Python 3 to facebook

Original author: Jake Edge
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We launched the anniversary fifth stream of the Python Developer course . Before the start of each stream, they often ask what version we use in training (both in general and not only, no matter how strange it may sound, considering what the course is called, Python) and the different nuances of migration from one version to another. Today we want to share an article about the experience of migrating from 2 to 3 to Facebook, which was told on PyConf.


The transition to Python 3 has become much more popular in recent years, but the process is far from complete. In the infrastructure of many large companies using Python, large blocks of Python 2.7 code remain, and Facebook is no exception. Jason Fried visited PyCon 2018 to talk about the changes in the company over the past 4 years - at the very beginning of Python 3 was virtually absent, but eventually became the main version of Python in the company. Jason helped to achieve this goal, and his report [video on YouTube] is an excellent source of ideas for other organizations that want to migrate.

Fried started working on Facebook in 2011 and quickly realized that he needed to learn Python if he wanted to get a review of the code faster. A little later, he realized that he had become the main driving force behind switching to Python 3 on Facebook. This was never part of his plans, and it happened by itself as he worked with Python.

Fried began by taking an active part in the internal Python group, and was often the first to be ready to answer any questions that might arise. As a result, he became famous (“rather acquired ill fame”) among Pythonists on Facebook, by fixing the code on his own, without asking permission if he saw that the language is being used incorrectly. This is possible on Facebook, due to the lack of a vertical hierarchy of control; everyone has as many rights to roll back your changes as you have to make these changes initially. Over time, these edits helped to strengthen Freid’s authority in the Python Facebook community, which will come in handy during the migration process.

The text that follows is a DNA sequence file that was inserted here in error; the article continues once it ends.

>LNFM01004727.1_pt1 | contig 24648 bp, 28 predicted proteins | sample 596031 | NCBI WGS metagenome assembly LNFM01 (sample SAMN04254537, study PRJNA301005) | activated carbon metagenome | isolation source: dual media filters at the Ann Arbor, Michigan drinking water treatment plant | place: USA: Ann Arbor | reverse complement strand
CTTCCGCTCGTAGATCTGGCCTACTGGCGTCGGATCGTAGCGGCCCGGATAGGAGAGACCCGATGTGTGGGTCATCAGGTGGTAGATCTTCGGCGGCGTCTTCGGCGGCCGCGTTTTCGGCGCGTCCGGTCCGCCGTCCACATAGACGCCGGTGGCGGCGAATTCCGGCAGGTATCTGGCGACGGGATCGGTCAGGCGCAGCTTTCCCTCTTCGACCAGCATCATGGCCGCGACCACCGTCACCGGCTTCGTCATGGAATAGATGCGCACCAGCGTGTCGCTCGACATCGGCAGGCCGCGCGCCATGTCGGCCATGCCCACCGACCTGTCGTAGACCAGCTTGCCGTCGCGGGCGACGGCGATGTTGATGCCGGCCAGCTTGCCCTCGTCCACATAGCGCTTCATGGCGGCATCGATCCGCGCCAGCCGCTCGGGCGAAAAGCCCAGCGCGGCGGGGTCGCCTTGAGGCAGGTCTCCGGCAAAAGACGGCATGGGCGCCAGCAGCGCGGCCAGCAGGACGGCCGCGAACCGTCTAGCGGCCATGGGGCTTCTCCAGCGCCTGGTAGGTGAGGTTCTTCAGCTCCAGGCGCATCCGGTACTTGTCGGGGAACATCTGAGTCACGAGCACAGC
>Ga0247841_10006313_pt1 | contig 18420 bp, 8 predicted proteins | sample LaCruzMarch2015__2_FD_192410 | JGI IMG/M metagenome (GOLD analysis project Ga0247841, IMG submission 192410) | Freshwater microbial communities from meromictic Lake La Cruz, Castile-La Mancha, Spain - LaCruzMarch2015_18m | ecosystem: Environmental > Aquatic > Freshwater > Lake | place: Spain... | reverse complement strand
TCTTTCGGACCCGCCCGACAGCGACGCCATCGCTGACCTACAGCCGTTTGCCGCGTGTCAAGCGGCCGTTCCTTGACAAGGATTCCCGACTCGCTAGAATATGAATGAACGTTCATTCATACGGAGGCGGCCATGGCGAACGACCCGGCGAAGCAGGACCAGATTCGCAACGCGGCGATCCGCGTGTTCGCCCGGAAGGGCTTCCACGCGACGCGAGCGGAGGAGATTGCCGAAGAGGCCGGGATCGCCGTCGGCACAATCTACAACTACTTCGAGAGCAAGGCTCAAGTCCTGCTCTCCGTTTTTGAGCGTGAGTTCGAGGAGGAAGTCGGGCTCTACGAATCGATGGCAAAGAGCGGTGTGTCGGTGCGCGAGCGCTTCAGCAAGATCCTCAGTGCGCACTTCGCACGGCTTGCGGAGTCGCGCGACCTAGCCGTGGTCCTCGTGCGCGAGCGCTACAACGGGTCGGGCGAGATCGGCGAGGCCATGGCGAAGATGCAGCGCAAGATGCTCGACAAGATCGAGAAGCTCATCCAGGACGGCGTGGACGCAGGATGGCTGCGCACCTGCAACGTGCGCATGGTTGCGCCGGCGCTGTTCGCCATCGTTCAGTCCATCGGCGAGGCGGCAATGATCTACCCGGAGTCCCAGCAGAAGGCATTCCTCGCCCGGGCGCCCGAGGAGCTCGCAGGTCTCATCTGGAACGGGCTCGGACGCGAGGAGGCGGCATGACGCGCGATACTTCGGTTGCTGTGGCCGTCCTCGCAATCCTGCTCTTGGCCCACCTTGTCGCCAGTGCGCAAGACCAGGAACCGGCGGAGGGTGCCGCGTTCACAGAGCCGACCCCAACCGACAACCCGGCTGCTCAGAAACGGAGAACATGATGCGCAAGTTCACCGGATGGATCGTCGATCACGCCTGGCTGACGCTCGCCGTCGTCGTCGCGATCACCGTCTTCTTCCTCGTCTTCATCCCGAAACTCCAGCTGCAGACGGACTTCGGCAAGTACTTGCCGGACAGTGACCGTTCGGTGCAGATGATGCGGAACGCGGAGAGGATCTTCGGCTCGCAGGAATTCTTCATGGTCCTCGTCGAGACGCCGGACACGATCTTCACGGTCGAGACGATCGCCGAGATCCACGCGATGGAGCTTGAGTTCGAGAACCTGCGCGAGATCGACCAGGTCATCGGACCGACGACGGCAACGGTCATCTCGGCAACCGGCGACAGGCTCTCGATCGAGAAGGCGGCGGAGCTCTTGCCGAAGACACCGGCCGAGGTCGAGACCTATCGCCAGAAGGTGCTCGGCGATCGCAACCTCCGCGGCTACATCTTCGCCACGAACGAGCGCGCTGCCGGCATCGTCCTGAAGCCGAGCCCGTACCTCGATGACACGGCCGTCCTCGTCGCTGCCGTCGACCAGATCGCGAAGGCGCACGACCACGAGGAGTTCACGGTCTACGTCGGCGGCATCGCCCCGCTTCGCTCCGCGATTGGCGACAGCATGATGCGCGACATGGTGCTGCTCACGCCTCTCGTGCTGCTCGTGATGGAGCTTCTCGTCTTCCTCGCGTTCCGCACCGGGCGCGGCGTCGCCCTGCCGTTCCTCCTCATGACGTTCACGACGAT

According to Frayd, changing something like a Python version of the scale of Facebook required some time and a lot of diplomacy. He wanted to tell “a story about how I and a couple of other engineers in my spare time and without any authority made Python 3 the main version on Facebook”.

In 2013, there was a rudimentary support for Python 3.3 on Facebook. It appeared as part of the task of adding Python 3 support to the build system. But this task was blocked by support for Python 3 in the libraries of Facebook, which in turn was blocked by the lack of support for Python 3 in the build system. The situation as from “Trick-22” : Python 3 was “available”, but nothing in the Facebook environment supported it.

In addition, in 2013, Python 3 on Facebook was surrounded by negative moods. Almost everyone thought that the company would simply remain in Python 2.7 forever. There was also talk about switching to a completely different language. Even Fried himself said (in the inner group) that the transition to Python 3 will never happen on Facebook. Only one person challenged this statement and offered to do something about it; at that moment, Fried ignored the call to action but continued to think about the idea.